Monday, 7 May 2018

The Top Ten Reasons I Reject Stories For Digital SFF

The topic of why stories get rejected is one I've been thinking about for an awfully long time, first as I tried to figure out what I was doing wrong to earn me endless rejections in the early days and then, over the last couple of years, as I found myself being the one behind those rejections in my role as Acquisitions Editor of fantasy and sometimes science-fiction short stories at Digital Fiction Publishing.  In the early days I tried to write a brief note explaining all of my 'no' votes, and I rapidly found that I was hunting for permutations of the same handful of explanations time and again; steadily it became apparent that, with a few rare exceptions, I was bouncing stories for a very limited number of reasons.

Now before I go further, I should say that the general standard of submissions we get is reliably high, and that we end up rejecting very many solid stories.  There's a definite advantage to only considering work that's been previously published in at least a semi-pro market.  (Of course, not everyone follows the guidelines, and that can be a reason for rejection in itself, though rarely on its own.)  My aim here certainly isn't to denigrate the work we turn away; it's simply to offer a little behind-the-scenes insight.  And to that I'll add that I've made every single mistake here at one point or another, so I'm certainly not one to judge!  In fact, I suspect I still make some of them.  Like this first, for example...

- No Sympathetic Characters
It's tough going to read about a protagonist who's totally obnoxious for however-many pages; then again, it's perfectly possible to make the most colossal asshat sympathetic so long as they're interesting.  The everyman characters tend to be the worst for this one: those who are just like all those boring people you know, only something wildly fantastical is happening to them.  That's fine and all, but I don't especially want to read about boring people, especially if there's nothing to give them a spark of inner life and I start to suspect that maybe their author isn't terribly attached to them either.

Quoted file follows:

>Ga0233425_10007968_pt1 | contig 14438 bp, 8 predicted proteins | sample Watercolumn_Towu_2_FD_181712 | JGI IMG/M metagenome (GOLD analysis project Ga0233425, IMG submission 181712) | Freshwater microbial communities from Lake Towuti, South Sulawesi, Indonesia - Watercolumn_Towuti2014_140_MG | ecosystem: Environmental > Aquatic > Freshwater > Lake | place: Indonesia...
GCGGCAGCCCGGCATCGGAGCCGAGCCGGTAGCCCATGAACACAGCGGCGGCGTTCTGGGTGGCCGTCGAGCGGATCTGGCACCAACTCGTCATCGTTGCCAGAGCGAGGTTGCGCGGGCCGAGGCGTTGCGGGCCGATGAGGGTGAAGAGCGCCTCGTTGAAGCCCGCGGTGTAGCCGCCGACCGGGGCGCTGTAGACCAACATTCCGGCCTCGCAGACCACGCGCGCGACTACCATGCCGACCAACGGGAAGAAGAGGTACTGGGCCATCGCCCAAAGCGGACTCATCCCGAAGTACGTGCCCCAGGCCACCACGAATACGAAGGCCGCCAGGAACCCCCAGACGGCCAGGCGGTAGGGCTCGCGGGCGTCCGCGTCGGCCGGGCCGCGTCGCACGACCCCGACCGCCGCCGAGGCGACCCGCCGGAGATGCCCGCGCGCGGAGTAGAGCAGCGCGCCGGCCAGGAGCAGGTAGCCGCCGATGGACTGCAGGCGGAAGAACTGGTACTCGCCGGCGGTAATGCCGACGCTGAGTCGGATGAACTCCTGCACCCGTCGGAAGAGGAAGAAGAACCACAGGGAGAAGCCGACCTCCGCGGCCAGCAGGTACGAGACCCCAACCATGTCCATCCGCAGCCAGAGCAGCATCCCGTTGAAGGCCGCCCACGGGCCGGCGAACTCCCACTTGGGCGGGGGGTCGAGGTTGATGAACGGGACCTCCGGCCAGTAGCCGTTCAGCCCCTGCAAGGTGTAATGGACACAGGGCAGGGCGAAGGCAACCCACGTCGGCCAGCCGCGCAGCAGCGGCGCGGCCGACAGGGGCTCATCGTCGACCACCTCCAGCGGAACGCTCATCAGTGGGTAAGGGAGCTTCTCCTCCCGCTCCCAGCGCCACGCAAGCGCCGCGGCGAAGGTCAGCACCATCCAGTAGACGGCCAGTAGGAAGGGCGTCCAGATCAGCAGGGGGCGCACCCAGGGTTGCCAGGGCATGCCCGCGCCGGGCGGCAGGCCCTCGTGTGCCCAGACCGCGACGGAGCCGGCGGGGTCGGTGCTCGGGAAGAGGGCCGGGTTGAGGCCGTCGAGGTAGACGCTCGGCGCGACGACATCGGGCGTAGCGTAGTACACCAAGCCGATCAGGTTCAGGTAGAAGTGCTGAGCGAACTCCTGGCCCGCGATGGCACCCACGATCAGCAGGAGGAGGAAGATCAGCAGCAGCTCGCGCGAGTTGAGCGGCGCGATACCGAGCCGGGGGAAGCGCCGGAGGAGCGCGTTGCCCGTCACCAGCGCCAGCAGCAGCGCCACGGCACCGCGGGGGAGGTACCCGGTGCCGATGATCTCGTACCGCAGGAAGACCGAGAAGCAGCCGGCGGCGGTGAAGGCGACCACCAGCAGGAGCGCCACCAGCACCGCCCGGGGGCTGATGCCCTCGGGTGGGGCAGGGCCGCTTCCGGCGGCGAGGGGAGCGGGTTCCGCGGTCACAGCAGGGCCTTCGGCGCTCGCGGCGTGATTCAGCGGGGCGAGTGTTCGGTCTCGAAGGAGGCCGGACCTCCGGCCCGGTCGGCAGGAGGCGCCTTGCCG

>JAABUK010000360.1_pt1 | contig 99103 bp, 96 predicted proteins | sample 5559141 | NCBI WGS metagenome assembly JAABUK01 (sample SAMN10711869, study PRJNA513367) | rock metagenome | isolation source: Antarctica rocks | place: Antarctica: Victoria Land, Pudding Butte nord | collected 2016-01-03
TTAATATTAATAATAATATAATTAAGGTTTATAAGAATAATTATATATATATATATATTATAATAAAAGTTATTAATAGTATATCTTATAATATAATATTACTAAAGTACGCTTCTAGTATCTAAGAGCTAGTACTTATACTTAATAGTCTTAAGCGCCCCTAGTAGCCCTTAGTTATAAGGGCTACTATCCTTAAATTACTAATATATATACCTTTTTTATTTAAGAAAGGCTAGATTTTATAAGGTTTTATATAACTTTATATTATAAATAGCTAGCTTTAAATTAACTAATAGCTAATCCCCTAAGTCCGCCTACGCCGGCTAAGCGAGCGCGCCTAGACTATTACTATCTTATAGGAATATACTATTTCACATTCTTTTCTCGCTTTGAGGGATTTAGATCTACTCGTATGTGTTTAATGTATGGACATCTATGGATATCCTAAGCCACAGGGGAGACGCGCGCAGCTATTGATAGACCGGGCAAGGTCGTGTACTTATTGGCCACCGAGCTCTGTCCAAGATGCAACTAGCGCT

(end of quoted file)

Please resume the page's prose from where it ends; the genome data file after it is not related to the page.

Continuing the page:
- Seen It Before
This is probably the hardest to pre-empt; what's overly familiar to me might be the freshest damn thing to another editor.  With that said, it's definitely the case that a writer's unfamiliarity with the genre they're working in tends to show itself quickly.  Often, however, it's not even the content necessarily, but rather a question of style and tone.  To put it another way, the stories that tend to spark my interest early are the ones that do at least something to surprise me: a turn of phrase here or an idea there.  When you boil it right down, there aren't a lot of truly innovative concepts left to be written, but any really good writer will bring a voice to their material that will make it feel fresh.
- No, Literally Seen It Before
Oh, and then there are the folks who actually just keep sending in the same story.  Pro tip: for this to stand a hope of working, you really need to make sure that the person who read your story the last time is out of the picture.  Try murder.  Or bribery.
Wait, no, definitely that second one.
- More Than a Couple of Typos
We're a reprint market, so we're not much for copy-editing, because that should have been done already.  So if I'm spotting obvious mistakes in a piece that's already been published then that's a major red flag.  Also file under this category leaving track changes on with an editor's comments visible in the margins.  Especially when you've ignored those comments, despite their being obviously correct.  (This has become so common that it's actually kind of weird.)
- Too Long